Last week, from 26 until 28 September, three workshops dedicated to the role and future of the seven Rail Baltica international stations took place in Tallinn, Riga, and Vilnius.
During the workshops representatives from the consortium of the international firms led by Ramboll which implemented the study “Maximization of GVA for Rail Baltica International Passenger Stations” on the behalf of RB Rail AS, presented the outcomes of the study and engaged in discussions with a broad audience of national stakeholders.
The discussion highlighted that there is an ambition to plan and build Rail Baltica international passenger stations as urban spaces for the people, enabling socio-economic benefits for the local communities, reaching beyond their natural enhanced mobility function and thus requiring an intense cooperation of different stakeholders and efficient planning from the early stages.
“This event started with the elaboration of what has been the scope of this study and was supposed to be the final step of an almost two-year long work. Instead, it opened new discussions on different aspects related to the development of Rail Baltica international passenger stations and could eventually become an intermediate step of a much longer journey,” said Kristīne Malnača, Strategic Planning and Economics Team Leader at Rail Baltica Rail AS.
The development of sustainable mobility infrastructure and services from, to and around the stations, an efficient mixed land use maximizing the livability of the district surrounding the stations, the strategic usage of commercial areas to attract station users and connect areas with different functionalities, were just some of the key topics discussed.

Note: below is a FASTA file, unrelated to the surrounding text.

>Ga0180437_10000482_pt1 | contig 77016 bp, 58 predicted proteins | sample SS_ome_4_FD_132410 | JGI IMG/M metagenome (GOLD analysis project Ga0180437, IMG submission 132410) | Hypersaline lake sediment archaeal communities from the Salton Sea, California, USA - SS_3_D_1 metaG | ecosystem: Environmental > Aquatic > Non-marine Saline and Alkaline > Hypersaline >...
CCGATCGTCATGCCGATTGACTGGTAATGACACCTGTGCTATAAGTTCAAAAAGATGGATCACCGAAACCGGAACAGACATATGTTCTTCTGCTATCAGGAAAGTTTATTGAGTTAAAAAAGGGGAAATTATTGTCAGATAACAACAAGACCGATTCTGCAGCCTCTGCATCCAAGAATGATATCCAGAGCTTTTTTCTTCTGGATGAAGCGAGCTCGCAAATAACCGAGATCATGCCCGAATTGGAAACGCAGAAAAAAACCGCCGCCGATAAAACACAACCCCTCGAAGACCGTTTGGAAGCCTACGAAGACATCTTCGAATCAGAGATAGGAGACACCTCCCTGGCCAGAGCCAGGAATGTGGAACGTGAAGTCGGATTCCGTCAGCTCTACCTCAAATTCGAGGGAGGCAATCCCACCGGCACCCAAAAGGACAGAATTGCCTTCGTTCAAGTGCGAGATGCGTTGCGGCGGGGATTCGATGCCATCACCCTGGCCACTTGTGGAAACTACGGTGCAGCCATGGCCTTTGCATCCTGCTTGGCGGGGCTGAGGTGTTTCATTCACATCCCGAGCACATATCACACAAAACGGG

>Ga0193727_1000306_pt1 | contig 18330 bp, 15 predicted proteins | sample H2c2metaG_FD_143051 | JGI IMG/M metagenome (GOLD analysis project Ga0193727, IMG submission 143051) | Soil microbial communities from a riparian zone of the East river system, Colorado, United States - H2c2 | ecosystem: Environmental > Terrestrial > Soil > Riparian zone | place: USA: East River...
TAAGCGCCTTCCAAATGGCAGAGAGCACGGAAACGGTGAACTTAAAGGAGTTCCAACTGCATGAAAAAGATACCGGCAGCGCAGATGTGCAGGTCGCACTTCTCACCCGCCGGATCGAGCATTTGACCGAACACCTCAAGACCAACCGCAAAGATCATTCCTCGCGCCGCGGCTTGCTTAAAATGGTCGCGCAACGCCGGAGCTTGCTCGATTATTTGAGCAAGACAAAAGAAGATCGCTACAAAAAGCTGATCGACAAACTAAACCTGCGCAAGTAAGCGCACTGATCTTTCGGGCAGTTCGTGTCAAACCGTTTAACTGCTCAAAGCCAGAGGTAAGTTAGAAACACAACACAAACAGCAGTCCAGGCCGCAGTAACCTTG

The plans, opportunities, and challenges to the sustainable and successful mid and long-time development of the seven future Rail Baltica international stations were also discussed in detail, giving an opportunity to the local stakeholders to comment and elaborate on the results from the study.
“The complexity of the successful execution of some of the recommendations presented in the study we implemented on the behalf or Rail Baltica Rail AS will require continuous cooperation among a broad range of stakeholders, including the future station’s infrastructure managers, municipality agencies, service operators, real estate development agencies, to name a few. For this to happen, however, there is the need for someone to initiate the process, a champion for the future of the Rail Baltica international passenger stations and the local communities that will profit from them,” said Ian Sacs, Project Leader of the study and Smart Mobility Manager at Ramboll.